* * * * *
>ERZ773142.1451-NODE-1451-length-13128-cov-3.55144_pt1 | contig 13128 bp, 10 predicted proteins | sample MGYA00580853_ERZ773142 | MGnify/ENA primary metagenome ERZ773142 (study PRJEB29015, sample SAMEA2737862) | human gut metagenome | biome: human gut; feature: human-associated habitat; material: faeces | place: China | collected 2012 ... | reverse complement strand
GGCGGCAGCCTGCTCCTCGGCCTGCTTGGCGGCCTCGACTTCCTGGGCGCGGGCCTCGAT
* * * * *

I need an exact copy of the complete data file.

>ERZ773142.1451-NODE-1451-length-13128-cov-3.55144_pt1 | contig 13128 bp, 10 predicted proteins | sample MGYA00580853_ERZ773142 | MGnify/ENA primary metagenome ERZ773142 (study PRJEB29015, sample SAMEA2737862) | human gut metagenome | biome: human gut; feature: human-associated habitat; material: faeces | place: China | collected 2012 ... | reverse complement strand
GGCGGCAGCCTGCTCCTCGGCCTGCTTGGCGGCCTCGACTTCCTGGGCGCGGGCCTCGAT